Nickelodeon All-Star Brawl 2 (Nintendo Switch) Review

By Az Elias 08.11.2023

Review for Nickelodeon All-Star Brawl 2 on Nintendo Switch

Nickelodeon is definitely on a mission to grab that party game audience, what with its third kart racing mash-up and a platform fighting game already out there. Nintendo is the king in that area, of course, and if there is one company to take inspiration from it is the Japanese giant. Nickelodeon All-Star Brawl 2 is the anticipated sequel to the TV channel fighter, and the Super Smash Bros. influence will be as clear as day to anyone that is familiar with Nintendo's own multiverse brawler. The question is: does this come anywhere close to matching the super successful Mario and co. franchise?

Cutting to the chase, Nickelodeon All-Star Brawl 2 comes up short on Nintendo Switch. Running at 30 frames per second isn't ideal for any fighting game, even if this is a party-style platform fighter, but that is the case here, along with poor presentation values that make for an unattractive game. Load times are incredibly long, and navigation outside of battles is very janky and glitchy. The first online match experienced ended in a soft reset being required due to getting stuck on the results menu. The stop-start nature of the arcade and story modes is made all the more frustrating thanks to those 20+ second load screens, and there is a lack of quality control in a number of other areas. This is going to be a big letdown for Switch owners that give it a chance.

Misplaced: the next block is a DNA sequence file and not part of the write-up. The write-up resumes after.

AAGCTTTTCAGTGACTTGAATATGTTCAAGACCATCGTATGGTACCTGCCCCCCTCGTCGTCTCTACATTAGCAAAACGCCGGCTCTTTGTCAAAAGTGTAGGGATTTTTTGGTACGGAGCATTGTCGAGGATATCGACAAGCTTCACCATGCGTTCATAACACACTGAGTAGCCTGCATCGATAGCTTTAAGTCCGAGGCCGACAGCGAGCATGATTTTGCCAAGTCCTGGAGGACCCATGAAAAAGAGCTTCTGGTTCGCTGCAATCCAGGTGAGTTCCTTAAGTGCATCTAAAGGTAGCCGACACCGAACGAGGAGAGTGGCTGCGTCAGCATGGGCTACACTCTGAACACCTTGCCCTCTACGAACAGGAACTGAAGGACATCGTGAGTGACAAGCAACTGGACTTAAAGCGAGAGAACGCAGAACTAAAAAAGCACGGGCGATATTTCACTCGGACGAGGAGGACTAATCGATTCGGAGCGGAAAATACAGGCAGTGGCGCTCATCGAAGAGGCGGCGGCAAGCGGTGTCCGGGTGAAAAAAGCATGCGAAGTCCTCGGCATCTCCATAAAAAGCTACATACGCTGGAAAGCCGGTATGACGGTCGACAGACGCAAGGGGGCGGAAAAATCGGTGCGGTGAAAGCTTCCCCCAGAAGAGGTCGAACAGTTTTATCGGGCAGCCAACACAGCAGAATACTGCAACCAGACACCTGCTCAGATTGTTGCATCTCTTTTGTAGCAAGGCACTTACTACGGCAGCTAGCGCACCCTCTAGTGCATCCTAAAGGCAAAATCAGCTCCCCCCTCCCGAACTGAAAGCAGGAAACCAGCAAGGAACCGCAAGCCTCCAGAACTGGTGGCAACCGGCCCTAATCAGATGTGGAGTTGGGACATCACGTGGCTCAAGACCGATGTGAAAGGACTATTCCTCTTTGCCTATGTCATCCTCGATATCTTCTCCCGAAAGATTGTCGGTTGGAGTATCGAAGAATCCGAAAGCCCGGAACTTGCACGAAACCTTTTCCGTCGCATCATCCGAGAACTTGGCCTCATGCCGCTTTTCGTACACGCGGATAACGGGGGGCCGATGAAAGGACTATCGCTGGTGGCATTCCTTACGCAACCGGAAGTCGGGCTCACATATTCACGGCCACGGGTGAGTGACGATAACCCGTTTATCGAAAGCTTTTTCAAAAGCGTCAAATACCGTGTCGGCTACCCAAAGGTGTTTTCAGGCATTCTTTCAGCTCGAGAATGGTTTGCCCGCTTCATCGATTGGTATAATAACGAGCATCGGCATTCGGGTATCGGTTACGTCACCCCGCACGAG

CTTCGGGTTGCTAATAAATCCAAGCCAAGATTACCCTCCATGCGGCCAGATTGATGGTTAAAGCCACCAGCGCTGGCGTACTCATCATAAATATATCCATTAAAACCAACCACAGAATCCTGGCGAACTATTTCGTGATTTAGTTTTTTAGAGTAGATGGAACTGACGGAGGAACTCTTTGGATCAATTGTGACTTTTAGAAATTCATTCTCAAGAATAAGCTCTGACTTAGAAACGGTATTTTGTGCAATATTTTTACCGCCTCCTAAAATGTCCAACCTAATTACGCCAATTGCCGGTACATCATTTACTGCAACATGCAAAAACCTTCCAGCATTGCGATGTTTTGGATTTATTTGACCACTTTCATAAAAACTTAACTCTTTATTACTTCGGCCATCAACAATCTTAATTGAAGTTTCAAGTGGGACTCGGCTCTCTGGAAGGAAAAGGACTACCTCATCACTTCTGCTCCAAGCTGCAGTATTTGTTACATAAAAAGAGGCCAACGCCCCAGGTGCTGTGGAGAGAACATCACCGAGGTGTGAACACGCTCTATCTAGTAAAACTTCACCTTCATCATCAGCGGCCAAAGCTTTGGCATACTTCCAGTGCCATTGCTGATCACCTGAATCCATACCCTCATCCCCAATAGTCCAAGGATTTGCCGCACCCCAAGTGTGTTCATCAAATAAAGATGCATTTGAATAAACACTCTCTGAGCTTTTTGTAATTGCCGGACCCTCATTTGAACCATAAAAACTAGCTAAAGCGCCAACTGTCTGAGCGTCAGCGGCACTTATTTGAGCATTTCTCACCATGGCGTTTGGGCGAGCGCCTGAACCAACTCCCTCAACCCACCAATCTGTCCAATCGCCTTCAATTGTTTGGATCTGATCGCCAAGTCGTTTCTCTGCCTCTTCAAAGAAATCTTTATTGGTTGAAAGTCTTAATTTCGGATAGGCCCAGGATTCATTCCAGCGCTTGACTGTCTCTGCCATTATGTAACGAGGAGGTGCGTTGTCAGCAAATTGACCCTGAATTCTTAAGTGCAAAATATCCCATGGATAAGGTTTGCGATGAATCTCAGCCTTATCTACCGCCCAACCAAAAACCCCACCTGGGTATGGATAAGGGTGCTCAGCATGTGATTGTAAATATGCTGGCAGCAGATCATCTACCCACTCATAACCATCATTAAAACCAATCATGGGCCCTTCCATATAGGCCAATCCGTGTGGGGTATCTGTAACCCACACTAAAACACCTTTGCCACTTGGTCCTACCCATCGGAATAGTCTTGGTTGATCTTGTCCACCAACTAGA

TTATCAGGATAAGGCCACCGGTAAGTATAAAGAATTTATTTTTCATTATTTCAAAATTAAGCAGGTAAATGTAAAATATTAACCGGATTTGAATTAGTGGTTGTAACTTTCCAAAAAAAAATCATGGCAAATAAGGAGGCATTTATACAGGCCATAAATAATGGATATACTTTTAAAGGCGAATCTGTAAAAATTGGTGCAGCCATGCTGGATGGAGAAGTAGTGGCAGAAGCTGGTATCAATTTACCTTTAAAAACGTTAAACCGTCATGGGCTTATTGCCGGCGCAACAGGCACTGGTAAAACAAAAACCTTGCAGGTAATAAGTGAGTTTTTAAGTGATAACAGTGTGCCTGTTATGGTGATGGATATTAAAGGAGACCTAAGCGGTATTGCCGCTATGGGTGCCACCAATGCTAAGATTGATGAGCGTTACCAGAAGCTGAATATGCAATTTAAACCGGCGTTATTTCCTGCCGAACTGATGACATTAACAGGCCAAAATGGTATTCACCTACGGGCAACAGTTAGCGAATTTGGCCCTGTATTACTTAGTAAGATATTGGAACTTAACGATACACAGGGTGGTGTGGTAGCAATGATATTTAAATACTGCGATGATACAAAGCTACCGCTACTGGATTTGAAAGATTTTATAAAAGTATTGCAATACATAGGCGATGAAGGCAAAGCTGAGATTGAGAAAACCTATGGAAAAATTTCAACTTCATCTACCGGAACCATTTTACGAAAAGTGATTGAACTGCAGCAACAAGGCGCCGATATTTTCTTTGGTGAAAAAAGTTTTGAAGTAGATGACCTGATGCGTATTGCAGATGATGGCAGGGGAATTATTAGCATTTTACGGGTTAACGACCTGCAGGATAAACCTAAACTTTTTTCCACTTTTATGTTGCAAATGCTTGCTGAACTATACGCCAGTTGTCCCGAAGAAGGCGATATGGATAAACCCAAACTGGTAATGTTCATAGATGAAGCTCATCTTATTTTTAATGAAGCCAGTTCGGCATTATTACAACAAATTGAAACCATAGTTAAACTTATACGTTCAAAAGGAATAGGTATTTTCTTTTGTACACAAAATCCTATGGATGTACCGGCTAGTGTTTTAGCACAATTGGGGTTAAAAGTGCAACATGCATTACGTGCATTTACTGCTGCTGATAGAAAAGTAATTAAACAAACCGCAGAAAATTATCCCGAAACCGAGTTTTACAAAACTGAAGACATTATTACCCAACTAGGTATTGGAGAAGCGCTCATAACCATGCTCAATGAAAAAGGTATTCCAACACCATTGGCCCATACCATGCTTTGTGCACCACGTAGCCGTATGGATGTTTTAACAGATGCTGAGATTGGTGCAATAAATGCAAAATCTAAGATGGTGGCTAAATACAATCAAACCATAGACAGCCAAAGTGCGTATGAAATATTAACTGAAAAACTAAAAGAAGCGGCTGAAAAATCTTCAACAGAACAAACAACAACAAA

If the numerous issues can be overlooked, though, there is a decent Super Smash Bros. clone here. There is no escaping the comparisons to Nintendo's superior fighter, as almost everything from controls, move commands, and stage layouts (even if they are lacking in level design variety) are reminiscent of Smash. The adjustments to basic fighting abilities over the first entry also make for a more Smash-like game, as dodge rolling and midair dodging become possible.

For anyone that isn't accustomed to the ways of Super Smash Bros, Nickelodeon All-Star Brawl 2 allows players to select from a host of characters from the Nickelodeon cartoon universe, pitting them in 2D side-scrolling battles on small stages that are based on locations from the TV shows. Rather than some of the more complex move inputs traditional one-on-one fighting games employ, different attacks can be pulled off by combining light, charge and special attack buttons in tandem with analogue directions. A light tilt of the stick as opposed to a hard smash of it while hitting an attack button will produce different moves, just like in Smash Bros.

Battle gameplay is equally similar, whereby there isn't a health bar to deplete for any character. Instead, pummelling an opponent racks up damage; the higher the number, the more prone that combatant is to fly out of bounds from an attack. That is the overall goal of each match, too: smash the enemy off the stage to KO them. Do this enough times until their lives run out or get as many KOs as you can in the time limit to win. In multiplayer matches, though, it is indeed possible to fight under stamina conditions, which may suit those more accustomed to other versus fighting games. Items from across the Nickelodeon franchises can appear mid-match, too, which can offer an advantage to turn the tide of battle.